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This poster will summarize the Panel Study of Income Dynamics’ Child Development Supplement (CDS) and Transition into Adulthood Supplement (TAS) as public-use data resources for studying well-being and development from infancy through early adulthood in a multi-cohort U.S. nationally-representative sample.
CDS comprises two cohorts of children, the first born between 1985 and 1997 and observed over up to three waves in 1997, 2002, and 2007 (N=3,563) and the second born between 1997 and 2013 and observed in 2014 (N=4,333). Sample children are drawn from families participating in the Panel Study of Income Dynamics (PSID), the world’s longest-running household panel study. The first cohort includes up to two children per family; the second cohort includes all age-eligible children in PSID families.
At each wave, children’s primary caregivers and older children themselves responded to survey interviews covering content on the home environment, family functioning, and child academic performance, usual activities, physical and mental health, socioemotional well-being, and risky behavior. CDS also includes repeated assessments of children’s cognitive achievement and 24-hour time diaries providing the only national data source on children’s time use.
Since 2005, TAS has followed children from the original CDS cohort into early adulthood, collecting information over six biennial waves on their educational attainment, employment, family formation, social connectedness, and health and well-being. In 2017 and beyond, TAS is being expanded to include all PSID young adults between the ages of 18 and 27 years.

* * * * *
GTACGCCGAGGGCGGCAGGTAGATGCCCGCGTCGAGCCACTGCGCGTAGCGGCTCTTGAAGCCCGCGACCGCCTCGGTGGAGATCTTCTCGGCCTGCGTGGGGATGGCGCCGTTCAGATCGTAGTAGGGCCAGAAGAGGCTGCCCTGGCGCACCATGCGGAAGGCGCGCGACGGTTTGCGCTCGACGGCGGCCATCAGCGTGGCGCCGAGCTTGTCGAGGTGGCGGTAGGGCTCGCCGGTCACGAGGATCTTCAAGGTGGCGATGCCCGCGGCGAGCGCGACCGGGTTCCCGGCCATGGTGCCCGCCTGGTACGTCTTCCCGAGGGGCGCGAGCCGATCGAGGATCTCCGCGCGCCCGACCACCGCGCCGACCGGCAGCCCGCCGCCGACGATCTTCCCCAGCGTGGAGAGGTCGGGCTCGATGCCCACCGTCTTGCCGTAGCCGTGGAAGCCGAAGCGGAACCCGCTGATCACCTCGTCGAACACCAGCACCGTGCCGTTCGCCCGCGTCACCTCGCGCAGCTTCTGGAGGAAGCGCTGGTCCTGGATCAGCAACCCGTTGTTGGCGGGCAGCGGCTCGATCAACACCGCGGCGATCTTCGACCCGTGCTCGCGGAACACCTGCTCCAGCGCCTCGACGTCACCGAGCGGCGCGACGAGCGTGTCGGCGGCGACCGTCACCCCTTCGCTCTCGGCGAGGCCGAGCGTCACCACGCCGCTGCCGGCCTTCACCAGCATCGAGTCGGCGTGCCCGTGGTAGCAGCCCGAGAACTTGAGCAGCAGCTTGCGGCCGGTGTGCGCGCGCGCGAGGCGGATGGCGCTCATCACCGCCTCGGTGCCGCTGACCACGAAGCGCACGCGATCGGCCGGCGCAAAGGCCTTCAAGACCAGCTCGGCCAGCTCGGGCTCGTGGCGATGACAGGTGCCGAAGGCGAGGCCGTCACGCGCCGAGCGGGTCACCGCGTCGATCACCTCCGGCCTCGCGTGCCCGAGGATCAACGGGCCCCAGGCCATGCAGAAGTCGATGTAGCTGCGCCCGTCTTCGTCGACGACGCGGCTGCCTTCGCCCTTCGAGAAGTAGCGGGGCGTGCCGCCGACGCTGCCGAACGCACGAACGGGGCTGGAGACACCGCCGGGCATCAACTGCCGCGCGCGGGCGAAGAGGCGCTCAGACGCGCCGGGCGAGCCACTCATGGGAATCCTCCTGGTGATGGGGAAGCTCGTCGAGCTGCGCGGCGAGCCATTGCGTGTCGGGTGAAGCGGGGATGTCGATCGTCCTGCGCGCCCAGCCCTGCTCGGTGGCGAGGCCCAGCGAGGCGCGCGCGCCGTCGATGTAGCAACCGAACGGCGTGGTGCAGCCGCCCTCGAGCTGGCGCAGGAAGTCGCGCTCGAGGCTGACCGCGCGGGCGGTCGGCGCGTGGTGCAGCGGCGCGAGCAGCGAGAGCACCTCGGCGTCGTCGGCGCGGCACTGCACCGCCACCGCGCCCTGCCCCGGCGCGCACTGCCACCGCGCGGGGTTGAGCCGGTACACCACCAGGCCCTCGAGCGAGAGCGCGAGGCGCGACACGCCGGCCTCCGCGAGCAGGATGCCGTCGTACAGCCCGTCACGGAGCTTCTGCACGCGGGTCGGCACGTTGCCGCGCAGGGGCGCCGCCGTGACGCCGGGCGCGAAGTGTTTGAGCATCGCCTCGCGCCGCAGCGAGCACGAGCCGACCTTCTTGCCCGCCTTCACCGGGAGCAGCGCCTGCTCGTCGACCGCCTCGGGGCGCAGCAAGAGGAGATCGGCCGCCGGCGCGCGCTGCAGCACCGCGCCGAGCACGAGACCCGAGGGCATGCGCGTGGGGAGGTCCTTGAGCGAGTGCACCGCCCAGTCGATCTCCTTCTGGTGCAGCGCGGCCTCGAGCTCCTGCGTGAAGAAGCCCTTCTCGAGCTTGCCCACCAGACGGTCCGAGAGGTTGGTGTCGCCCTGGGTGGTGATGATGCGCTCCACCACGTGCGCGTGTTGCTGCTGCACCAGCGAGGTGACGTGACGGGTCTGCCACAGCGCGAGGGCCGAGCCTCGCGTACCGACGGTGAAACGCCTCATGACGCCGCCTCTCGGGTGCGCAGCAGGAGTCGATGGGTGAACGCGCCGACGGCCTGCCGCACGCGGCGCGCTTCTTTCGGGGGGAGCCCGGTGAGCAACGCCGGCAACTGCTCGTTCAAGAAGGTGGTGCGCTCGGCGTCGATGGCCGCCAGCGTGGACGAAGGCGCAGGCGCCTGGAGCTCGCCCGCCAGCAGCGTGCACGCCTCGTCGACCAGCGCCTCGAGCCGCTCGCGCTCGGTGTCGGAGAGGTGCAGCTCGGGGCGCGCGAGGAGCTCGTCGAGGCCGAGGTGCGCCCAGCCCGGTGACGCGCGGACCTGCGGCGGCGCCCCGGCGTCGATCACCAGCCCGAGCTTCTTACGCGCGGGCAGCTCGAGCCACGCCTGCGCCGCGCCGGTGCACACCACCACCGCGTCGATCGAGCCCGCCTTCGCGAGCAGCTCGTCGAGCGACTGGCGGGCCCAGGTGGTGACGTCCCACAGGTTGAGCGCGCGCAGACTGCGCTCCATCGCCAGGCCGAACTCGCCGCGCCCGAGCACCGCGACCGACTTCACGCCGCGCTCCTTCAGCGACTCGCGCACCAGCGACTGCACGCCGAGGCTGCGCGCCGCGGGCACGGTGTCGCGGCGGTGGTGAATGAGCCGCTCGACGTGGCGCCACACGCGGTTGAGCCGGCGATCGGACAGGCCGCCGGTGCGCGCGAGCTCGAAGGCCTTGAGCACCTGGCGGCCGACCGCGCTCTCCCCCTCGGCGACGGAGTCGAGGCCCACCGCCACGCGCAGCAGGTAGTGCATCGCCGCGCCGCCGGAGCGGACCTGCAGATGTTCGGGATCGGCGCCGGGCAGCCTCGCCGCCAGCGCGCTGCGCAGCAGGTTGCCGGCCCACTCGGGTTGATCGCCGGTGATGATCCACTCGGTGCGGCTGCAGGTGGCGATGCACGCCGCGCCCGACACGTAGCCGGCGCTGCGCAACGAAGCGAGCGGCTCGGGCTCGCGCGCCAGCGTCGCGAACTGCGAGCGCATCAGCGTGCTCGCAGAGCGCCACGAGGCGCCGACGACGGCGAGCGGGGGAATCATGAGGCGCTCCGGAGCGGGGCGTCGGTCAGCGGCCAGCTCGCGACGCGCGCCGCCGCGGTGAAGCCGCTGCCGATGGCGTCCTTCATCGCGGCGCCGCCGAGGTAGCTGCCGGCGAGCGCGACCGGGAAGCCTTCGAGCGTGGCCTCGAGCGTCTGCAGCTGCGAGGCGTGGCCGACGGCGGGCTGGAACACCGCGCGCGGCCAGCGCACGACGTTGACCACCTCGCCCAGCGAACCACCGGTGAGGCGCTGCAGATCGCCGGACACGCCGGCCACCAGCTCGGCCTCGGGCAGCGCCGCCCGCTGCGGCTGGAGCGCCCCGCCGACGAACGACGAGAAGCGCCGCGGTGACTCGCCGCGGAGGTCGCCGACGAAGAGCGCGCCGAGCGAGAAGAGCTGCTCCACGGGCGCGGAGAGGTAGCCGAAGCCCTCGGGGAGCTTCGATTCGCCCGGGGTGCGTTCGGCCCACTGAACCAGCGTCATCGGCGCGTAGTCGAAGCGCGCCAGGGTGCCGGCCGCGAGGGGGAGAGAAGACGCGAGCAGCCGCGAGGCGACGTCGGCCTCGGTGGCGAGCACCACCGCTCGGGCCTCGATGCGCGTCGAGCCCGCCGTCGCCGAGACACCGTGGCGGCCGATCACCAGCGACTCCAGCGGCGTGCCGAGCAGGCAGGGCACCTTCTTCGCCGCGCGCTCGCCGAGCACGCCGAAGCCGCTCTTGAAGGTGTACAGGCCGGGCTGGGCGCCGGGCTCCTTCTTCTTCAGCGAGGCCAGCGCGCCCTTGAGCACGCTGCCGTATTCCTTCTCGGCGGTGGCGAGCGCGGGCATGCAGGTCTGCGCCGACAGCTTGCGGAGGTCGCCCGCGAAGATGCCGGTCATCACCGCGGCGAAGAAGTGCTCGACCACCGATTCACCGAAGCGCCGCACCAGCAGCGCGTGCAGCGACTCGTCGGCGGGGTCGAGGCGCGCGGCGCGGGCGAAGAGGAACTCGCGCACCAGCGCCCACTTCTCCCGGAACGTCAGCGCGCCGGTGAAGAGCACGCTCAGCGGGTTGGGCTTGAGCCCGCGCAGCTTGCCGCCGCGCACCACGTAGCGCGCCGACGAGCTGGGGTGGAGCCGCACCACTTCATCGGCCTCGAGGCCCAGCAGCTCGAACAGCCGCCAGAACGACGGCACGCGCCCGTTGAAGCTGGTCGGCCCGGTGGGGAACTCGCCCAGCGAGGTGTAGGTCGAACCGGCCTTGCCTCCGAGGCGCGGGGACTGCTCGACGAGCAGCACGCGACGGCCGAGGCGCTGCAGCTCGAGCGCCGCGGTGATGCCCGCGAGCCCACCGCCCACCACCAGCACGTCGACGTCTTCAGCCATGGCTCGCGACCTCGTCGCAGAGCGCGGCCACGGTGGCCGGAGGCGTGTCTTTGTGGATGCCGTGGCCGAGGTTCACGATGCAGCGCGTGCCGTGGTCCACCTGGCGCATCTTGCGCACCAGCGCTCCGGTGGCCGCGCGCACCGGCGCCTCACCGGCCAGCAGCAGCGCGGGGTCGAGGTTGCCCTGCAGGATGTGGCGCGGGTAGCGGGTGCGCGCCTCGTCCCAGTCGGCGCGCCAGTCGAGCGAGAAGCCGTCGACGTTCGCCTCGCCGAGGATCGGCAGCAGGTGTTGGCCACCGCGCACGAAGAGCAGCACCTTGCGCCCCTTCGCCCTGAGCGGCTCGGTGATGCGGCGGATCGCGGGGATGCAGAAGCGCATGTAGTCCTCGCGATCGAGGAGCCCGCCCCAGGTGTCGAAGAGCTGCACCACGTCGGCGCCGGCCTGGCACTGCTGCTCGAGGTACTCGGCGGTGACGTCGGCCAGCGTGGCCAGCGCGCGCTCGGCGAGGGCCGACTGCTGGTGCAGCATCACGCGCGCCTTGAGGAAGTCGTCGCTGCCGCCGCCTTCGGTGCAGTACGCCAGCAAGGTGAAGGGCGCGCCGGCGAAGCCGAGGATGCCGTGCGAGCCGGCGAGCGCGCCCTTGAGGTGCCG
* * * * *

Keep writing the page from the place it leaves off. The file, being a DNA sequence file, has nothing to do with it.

CDS and TAS are unique among social science data resources for exploring the intergenerational processes that shape children’s well-being and development and the lifecourse consequences of development during childhood. As a household panel study, PSID has followed the same families annually or biennially since its inception in 1968 and provides extensive family background information from up to four generations of CDS and TAS participants. PSID has added two major immigrant refresher samples, including the most recent one in 2017. Further, as CDS and TAS participants establish their own households, they become PSID respondents themselves. Thus, CDS and TAS may be used to study the unfolding process of human development across the life course over multiple birth cohorts and across generations.
This poster presentation will describe the design and content of CDS and TAS, review exemplar research findings, and highlight new research opportunities based on the availability of the 2014 wave of CDS and recent enhancements to the design and content of TAS.